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Harshman’s New Book Wins Prize

West Virginia Poet Laureate Marc Harshman’s newest collection of poems, “Woman in Red Anorak,” has been released, and it’s already an award winner.

This just-published volume is the winner of the 2017 Blue Lynx Prize. The book-length collection, published by Lynx House Press, is being distributed by the University of Washington Press.

The Wheeling resident is slated to participate in an author event at 6 p.m. Friday at Taylor Books, Charleston, where he will be joined by poet Kevin Rippin, whose new book of poetry is titled “Amber Drive.” Harshman also will appear Saturday at the West Virginia Book Festival in Charleston.

Commenting on Harshman’s new collection, poet James Harms of Morgantown stated, “His lyrical insight and empathic imagination remind us again and again of the solacing power of poetry.”

Harms, who appeared at the Ohio County Public Library for a Wheeling Poetry Series program last October, described Harshman as “a poet whose fidelity to humanity is matched only by his extraordinary vision.”

Poet Judith Vollmer of Pittsburgh said of the new work: “I have admired for years Marc Harshman’s poetry for its sanity and its eye on our great teacher, history. In this captivating book, Harshman leads us inside a startling rapid-lens simultaneity of events … Specters are omnipresent — I think of John Clare, and Hardy, and James Wright. Accompanying the breathtaking invisibles, always, are real and present people and things, beheld in beauty.”


To open the fourth season of the Wheeling Poetry Series, Vollmer and fellow Pittsburgh poet Ed Ochester read from their work at the library on Oct. 9.

Vollmer expressed appreciation for the Ohio County Public Library’s “huge, amazing collection.” She also commented, “It’s nice to be in this beautiful library.”

She read several pieces from her 2017 volume, “The Apollonia Poems,” including the highly personal poem, “Children of October,” that began, “Those of us born in July, voluptuous and moody/frost the sun with our loneliness.”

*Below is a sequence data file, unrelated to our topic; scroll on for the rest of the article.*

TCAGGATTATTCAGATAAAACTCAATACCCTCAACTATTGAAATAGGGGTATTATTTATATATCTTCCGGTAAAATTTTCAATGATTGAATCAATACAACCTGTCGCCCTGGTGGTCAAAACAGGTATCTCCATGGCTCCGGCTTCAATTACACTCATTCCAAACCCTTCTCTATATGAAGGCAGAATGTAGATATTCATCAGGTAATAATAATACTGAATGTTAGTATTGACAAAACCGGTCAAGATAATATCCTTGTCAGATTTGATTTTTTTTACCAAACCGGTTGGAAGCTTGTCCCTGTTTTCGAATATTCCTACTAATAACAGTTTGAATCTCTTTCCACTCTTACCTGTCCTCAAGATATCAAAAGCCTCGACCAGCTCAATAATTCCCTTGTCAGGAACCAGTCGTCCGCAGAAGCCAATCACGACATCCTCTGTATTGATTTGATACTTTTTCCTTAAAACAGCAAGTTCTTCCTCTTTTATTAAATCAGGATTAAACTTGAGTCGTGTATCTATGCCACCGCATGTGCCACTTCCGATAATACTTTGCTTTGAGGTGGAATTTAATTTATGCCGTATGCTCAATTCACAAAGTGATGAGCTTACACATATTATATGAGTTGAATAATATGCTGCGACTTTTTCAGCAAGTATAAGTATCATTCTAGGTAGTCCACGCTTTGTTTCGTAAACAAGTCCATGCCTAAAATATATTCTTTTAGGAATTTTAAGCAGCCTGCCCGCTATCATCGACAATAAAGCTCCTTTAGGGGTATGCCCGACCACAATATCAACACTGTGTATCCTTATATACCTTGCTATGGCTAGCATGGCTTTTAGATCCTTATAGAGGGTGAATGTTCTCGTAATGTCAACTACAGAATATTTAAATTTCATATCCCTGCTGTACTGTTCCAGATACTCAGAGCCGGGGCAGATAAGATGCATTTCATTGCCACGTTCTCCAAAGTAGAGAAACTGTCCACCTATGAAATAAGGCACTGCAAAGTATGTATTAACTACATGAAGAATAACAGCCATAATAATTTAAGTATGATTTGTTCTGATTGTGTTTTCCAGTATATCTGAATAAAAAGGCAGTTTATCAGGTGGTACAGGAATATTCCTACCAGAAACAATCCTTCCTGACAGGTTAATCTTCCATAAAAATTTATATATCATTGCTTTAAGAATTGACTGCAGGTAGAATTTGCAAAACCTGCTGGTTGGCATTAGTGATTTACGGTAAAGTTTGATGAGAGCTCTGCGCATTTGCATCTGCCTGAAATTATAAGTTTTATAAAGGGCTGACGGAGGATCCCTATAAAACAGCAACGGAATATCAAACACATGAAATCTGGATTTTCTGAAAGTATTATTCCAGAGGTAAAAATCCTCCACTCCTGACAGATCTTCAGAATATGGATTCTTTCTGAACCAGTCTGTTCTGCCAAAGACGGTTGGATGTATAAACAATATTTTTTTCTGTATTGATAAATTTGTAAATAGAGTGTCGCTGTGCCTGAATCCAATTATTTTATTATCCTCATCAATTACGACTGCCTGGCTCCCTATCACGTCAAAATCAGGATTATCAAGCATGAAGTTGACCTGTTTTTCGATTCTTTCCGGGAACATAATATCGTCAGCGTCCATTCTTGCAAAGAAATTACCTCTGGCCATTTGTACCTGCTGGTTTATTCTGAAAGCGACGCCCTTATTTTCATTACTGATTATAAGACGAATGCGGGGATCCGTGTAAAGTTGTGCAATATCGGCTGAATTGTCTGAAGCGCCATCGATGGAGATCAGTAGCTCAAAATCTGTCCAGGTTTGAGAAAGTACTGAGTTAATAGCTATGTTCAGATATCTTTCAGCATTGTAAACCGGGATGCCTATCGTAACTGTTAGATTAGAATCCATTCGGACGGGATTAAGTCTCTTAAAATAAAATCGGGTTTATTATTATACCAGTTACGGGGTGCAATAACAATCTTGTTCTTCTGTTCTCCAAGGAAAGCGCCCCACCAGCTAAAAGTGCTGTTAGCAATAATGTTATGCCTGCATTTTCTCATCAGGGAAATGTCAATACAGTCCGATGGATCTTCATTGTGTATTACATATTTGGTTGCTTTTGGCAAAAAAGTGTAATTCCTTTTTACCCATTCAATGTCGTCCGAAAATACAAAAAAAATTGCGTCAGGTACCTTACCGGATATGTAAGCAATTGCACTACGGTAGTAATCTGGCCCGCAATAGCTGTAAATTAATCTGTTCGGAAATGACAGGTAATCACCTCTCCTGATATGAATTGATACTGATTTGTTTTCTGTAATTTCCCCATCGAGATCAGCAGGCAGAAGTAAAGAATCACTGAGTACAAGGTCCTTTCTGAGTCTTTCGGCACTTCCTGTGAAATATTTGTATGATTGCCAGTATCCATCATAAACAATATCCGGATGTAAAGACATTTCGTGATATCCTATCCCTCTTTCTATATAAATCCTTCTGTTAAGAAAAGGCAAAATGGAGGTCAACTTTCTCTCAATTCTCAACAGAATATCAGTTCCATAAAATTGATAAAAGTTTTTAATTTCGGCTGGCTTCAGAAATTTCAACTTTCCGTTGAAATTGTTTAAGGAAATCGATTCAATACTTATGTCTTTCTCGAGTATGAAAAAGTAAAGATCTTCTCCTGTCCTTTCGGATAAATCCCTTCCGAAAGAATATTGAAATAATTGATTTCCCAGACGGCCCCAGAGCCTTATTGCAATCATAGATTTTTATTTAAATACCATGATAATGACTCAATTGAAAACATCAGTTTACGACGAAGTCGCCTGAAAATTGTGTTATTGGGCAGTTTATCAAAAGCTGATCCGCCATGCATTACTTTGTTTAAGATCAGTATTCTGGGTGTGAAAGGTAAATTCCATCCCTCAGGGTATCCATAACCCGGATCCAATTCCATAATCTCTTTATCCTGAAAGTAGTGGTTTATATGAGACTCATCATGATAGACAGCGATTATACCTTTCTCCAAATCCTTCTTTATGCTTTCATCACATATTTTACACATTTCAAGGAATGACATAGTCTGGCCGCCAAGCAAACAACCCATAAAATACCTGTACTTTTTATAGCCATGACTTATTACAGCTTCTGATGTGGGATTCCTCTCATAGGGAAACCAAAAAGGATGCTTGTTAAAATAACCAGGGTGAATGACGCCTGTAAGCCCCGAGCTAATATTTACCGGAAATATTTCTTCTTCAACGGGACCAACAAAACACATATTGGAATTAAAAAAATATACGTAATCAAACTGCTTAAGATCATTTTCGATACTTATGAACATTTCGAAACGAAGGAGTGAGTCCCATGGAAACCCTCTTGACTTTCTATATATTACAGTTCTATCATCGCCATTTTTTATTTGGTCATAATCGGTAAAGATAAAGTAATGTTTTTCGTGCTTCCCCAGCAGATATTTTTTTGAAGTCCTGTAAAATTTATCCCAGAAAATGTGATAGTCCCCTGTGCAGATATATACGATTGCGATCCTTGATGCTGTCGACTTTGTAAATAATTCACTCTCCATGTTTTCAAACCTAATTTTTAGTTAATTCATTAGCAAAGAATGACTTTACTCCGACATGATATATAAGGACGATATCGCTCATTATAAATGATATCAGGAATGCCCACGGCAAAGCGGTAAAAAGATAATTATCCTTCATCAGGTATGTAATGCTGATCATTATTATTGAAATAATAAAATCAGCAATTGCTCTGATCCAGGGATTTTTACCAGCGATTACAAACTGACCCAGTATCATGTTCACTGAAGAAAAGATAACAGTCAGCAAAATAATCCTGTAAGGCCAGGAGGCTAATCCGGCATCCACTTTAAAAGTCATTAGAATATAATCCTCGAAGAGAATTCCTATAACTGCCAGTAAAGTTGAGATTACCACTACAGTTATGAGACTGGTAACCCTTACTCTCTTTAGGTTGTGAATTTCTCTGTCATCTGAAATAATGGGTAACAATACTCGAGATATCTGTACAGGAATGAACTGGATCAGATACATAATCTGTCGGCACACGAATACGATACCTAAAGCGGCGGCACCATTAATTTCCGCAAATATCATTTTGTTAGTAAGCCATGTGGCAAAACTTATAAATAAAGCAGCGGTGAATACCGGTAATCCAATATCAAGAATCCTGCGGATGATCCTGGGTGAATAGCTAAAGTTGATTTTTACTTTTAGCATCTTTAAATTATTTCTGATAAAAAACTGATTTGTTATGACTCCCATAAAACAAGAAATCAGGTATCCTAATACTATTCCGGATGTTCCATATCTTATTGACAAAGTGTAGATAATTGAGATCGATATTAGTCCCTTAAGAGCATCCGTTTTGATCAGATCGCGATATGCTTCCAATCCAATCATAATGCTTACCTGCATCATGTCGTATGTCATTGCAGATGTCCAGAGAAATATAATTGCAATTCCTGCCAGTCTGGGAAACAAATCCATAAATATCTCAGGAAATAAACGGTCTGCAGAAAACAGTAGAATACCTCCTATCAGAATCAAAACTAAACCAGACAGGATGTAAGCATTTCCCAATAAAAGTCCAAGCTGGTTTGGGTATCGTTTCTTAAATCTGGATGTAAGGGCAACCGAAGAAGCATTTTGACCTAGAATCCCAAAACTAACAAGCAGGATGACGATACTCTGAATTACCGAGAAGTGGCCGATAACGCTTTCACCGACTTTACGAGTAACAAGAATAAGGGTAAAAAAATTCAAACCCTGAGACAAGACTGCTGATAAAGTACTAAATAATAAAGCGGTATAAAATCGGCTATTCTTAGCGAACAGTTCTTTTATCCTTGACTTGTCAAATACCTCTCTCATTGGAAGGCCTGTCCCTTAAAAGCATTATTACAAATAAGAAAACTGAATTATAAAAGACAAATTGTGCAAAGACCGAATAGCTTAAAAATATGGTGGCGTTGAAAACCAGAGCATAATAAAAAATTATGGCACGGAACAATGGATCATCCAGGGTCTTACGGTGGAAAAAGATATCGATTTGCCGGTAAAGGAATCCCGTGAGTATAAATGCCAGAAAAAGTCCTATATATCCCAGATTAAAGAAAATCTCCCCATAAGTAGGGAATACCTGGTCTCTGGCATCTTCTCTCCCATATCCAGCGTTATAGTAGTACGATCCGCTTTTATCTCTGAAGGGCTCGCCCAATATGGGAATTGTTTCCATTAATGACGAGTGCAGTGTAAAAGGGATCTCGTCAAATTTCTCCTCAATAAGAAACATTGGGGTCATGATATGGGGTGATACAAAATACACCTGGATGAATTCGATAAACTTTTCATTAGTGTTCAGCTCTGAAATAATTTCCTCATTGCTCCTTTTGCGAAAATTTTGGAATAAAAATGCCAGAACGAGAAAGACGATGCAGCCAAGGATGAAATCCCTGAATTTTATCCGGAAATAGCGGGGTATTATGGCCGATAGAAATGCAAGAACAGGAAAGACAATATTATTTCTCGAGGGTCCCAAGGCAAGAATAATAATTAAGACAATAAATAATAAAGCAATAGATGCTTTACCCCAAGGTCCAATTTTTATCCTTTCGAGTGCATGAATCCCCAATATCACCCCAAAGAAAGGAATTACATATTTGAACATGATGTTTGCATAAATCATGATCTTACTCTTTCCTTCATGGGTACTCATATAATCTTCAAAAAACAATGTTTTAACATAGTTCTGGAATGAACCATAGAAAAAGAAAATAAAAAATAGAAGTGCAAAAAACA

Vollmer also spoke of “a sadness and a strangeness” that she felt when she had to sell her parents’ home, where she had spent her first 20 years. In the poem, “Another Dream,” she described how she hid “notes to the four winds” — behind plaster and paneling — for the house’s new owners to find.

Harshman, founder of the Wheeling Poetry Series, introduced Vollmer and Ochester to the audience at Lunch With Books. He related, “Ed was my first teacher of poetry, and I couldn’t have had a better one.”

Ochester has been a longtime editor of the Pitt Poetry Series, which Harshman called “one of the most distinguished poetry series in the United States.”

The poet laureate remarked, “I cannot say enough about all the joy that Ed’s work brings to me.”

Ochester responded, “It’s very nice to be here, and it’s very nice to see Marc again.”

The Pittsburgh poet added that his daughter, who is now grown, once said of Harshman, “He’s the nicest man I ever met.”

Ochester grew up in Queens, New York, but had relatives who lived in New Jersey. He said his godfather, Uncle Frank, inspired his poem, “The Damnation of New Jersey.” Other biographical selections that he offered included “Dreaming About My Father” and “September: Listening to the Old Songs.”

Discussing her interest in literature, Vollmer related, “Once I learned to read, I never stopped.”

In response to a question about poetry from an audience member, Ochester observed, “American poetry is a house with a lot of different rooms in it … The only way to find what you like now is to browse.”


Meanwhile, the library’s Lunch With Books session drew a record-breaking crowd on Tuesday. Jeanne Finstein, president of Friends of Wheeling, gave a presentation on a new biography, “The Big Greek: The Rise and Fall of Big Bill Lias.”

Written by Wheeling native George Fetherling, it is the first book published under the Friends of Wheeling Publishing Loan program for authors of books of relevance to the city.

A man in the standing-room-only audience for Tuesday’s program was heard to quip, “Crime doesn’t pay, but it sure does draw a crowd.”

Linda Comins can be reached via email at: lcomins@theintelligencer.net


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